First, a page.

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The novel, Do Androids Dream of Electric Sheep by Philip K. Dick is set in a futuristic time in which Earth is nearly destroyed by a nuclear war and many have migrated to Mars as their new home. One of the new inventions brought upon in this novel is the creation of androids with very sophisticated programming that make them almost identical to humans. The protagonist of the story, Rick Deckard, is a bounty hunter whose goal is to “retire” dangerous androids. As we see throughout the novel, all events take place in the span of 24 hours in which Rick undergoes major changes in his attitude and perspective towards androids and electric things. Because humans are living in a new environment it is hard for them to cope with the daily realities that things are not the same for them after the war. As for Rick, he is dealing with internal conflicts because he begins to question what is right and wrong in terms of what he is doing with his life. As the story progresses, we see Rick Deckard ponder the ethics of his job while simultaneously showing a growing sense of empathy for the androids. However, Rick manages to change his disposition towards his life in just one day.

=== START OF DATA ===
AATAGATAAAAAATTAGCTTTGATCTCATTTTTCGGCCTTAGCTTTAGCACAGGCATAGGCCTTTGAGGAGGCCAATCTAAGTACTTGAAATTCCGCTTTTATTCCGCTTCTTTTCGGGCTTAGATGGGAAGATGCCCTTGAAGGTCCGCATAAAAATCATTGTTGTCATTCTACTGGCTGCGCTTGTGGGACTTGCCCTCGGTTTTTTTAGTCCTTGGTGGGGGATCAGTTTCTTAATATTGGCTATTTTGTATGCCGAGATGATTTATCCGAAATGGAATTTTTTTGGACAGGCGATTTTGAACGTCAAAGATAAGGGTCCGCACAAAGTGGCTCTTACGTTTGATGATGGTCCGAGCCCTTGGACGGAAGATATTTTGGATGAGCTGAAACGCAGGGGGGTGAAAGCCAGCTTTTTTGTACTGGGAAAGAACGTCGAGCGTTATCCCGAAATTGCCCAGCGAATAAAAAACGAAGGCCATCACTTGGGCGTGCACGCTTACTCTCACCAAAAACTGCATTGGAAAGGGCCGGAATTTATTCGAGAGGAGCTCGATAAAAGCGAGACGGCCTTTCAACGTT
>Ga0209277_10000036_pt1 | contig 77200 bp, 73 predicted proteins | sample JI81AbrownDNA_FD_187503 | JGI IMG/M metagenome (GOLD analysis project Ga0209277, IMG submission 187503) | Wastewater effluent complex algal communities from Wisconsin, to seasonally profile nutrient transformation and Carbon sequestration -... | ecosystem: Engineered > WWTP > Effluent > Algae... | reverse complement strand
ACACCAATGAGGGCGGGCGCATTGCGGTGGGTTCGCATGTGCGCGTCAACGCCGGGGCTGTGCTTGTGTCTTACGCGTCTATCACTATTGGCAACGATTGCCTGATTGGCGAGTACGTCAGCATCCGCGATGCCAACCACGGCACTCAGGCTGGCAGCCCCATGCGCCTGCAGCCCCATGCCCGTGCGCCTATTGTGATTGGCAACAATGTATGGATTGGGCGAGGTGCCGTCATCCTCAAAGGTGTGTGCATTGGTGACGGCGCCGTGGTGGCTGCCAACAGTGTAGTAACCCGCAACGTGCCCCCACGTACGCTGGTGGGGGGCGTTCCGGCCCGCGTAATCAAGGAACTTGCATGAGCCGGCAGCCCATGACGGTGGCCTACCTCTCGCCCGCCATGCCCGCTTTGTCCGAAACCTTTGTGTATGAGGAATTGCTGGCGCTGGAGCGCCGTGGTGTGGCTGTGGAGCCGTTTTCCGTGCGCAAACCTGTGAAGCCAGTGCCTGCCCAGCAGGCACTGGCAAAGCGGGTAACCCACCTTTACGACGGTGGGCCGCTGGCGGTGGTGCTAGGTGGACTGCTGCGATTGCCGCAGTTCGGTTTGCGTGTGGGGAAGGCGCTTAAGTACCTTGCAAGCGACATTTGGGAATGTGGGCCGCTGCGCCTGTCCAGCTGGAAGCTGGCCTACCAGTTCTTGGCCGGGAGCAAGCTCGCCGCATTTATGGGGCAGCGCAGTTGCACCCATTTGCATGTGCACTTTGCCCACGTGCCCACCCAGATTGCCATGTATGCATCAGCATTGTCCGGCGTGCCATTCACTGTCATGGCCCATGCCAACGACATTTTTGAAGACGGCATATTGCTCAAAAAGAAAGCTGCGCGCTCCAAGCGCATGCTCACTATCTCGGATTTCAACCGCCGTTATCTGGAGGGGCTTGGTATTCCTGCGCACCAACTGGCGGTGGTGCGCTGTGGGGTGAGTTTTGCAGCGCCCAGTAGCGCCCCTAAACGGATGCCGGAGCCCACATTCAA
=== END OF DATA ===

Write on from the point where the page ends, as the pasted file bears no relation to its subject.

The story starts off with Rick and his wife Iran arguing because of the conflicting views each of them has towards Rick’s job. Although Rick feels indifferent about retiring the “andys”, Iran clearly shows us that what Rick is doing is wrong and unethical. When she tells Rick, “You’re worse… You’re a murder hired by cops”, Rick becomes irritated and threatens to dial to a thalamic suppressant which would irk him enough to win the argument (4). So then Iran steps in with a greater threat when she tells him, “If you dial…for greater venom, then I’ll dial the same. I’ll dial the maximum and you’ll see a fight that makes every argument we’ve had up to now seem like nothing” (4). This shows how much Iran despises Rick’s job because she is willing to fight for what she believes is right even though Rick will not change. This causes Rick to feel isolated from his relationship with Ira and lose empathy for her just to get a real animal.